The La Crosse Audubon Club has released its count for Christmas 2016… This year, we had 27 reports from 29 available sections and we also had 41 feeder counts. Conditions were poor, but we still were able to find just over 12,000 birds of 66 species. That included some great species that are normally unusual for this count. The best were a Rose-breasted Grosbeak and White- winged Scoters, but other unusual species included Northern Saw-whet Owl, Hooded Merganser, Red- breasted Merganser, Winter Wren, Northern Harrier, Fox Sparrow, Trumpeter Swans, and Golden Eagles. Great results on a tough day to count!! Effort-wise, we had 48 section counters and 45 feeder counters who contributed over 330 hours of effort. That is truly impressive and I want to say thanks again for your help with this year’s La Crosse Area Christmas Bird Count!!!
Feature story by Pat Middleton may not be used without written permission from Great River Publishing
Birders craving an excuse to “head on down to the river” during the months of December through March, take note! The major concentrations of American bald eagles in the entire continental U.S. now winter near the open waters at the Locks and Dams of the Mississippi River.
From Red Wing, Minnesota, to Reelfoot Lake, Tennessee, organized public eagle watches are celebrating one of our nation’s brightest environmental come-backs.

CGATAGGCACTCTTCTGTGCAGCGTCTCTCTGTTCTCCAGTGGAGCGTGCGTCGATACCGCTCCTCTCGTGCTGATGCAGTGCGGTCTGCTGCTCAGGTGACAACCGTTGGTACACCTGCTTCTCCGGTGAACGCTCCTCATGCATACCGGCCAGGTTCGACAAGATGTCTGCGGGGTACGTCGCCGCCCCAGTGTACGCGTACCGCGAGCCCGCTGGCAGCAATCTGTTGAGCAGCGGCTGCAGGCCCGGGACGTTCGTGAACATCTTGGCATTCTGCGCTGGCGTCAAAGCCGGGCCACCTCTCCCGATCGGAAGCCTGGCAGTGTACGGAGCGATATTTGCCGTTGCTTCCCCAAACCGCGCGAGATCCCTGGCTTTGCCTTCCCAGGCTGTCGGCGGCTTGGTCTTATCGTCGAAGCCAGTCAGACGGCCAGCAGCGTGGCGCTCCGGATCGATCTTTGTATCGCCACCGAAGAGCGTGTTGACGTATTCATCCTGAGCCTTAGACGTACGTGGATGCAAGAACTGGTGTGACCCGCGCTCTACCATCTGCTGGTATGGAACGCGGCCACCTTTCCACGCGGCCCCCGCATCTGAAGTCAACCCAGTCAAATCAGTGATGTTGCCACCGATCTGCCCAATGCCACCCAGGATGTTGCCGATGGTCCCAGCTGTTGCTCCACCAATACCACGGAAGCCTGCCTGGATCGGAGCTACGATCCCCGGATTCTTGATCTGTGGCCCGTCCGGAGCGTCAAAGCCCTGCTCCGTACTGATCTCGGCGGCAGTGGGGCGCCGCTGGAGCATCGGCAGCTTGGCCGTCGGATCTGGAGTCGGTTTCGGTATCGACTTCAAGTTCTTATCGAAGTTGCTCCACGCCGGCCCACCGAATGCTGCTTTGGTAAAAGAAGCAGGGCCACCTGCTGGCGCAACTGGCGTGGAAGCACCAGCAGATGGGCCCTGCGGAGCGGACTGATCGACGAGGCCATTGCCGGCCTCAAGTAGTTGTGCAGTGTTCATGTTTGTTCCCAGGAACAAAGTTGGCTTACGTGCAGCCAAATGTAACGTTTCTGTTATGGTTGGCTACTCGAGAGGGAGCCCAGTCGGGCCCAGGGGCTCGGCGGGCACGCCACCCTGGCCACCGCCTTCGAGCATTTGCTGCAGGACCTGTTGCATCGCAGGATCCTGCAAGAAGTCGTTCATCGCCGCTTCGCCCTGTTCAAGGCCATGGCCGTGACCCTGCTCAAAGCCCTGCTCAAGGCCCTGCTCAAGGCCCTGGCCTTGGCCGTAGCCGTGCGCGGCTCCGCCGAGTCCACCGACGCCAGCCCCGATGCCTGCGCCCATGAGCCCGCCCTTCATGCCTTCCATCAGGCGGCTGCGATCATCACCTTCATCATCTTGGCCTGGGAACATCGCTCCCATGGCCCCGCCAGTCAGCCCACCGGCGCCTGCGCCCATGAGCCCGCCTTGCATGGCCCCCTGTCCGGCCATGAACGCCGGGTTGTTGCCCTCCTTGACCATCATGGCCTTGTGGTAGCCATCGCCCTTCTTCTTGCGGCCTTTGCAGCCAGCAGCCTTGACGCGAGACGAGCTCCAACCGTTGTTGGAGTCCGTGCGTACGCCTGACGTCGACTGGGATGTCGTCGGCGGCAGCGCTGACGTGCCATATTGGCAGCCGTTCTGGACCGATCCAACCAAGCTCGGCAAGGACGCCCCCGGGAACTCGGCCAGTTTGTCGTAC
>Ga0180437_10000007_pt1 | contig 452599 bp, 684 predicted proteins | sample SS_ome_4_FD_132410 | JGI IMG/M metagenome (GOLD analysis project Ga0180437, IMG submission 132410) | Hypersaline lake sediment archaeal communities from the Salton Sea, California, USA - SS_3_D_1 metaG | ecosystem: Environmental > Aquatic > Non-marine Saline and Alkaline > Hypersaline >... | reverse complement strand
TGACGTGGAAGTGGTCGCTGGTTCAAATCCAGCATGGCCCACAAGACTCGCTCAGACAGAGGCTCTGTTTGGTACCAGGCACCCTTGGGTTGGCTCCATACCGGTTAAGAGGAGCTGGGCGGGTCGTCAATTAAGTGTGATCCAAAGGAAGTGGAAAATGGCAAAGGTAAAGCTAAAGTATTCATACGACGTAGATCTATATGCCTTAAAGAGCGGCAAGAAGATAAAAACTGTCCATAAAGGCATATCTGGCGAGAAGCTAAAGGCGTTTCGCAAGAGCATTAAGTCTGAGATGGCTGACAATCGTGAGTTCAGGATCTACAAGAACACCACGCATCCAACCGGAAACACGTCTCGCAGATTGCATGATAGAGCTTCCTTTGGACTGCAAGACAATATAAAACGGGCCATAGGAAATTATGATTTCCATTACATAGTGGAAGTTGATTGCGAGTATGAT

The American Bald Eagle is nothing if not resilient. In the 1960’s Rachel Carson drew attention to their devastating decline with her report that on the entire Mississippi River her counters found only 59 eagles. The effects of DDT, habitat destruction, and human persecution had taken a toll on a population, which once counted many thousands on the Upper River. The few remaining birds tended to winter near Union Dam in Keokuk, Iowa, where fish stunned by the turbulence and aeration of the water offered eagles easy foraging. Opposite Keokuk, along the Illinois shore, large trees, sheltered by the Iowa bluffs provided excellent perching and roosting sites.
Although DDT was banned in 1972, it wasn’t until 1985 that people started to notice a true increase in the eagle population. Pat Schlarbaum, at the time a Fish & Wildlife Specialist with the Iowa DNR, thought it was time to celebrate.
“The Keokuk Eagle Watch Days were really instigated as a celebration of the success of our wintering population of eagles,” Pat says. “We had no idea the notion would catch on along the entire river. The Keokuk Watch now features nearly 500 wintering eagles, volunteer spotters, donated binoculars and spotting scopes. It’s exciting enough to draw viewers from around the nation. In addition, the public lectures and presentations by DNR personnel, volunteers from Raptor Rehab Centers, and the Army Corps of Engineers have provided our agencies with an outstanding opportunity to educate the general public about raptors, our birds of prey. Volunteers bring not only live eagles, but owls, hawks, and even peregrine falcons to the presentations.” (continued below, Click CONTINUE READING)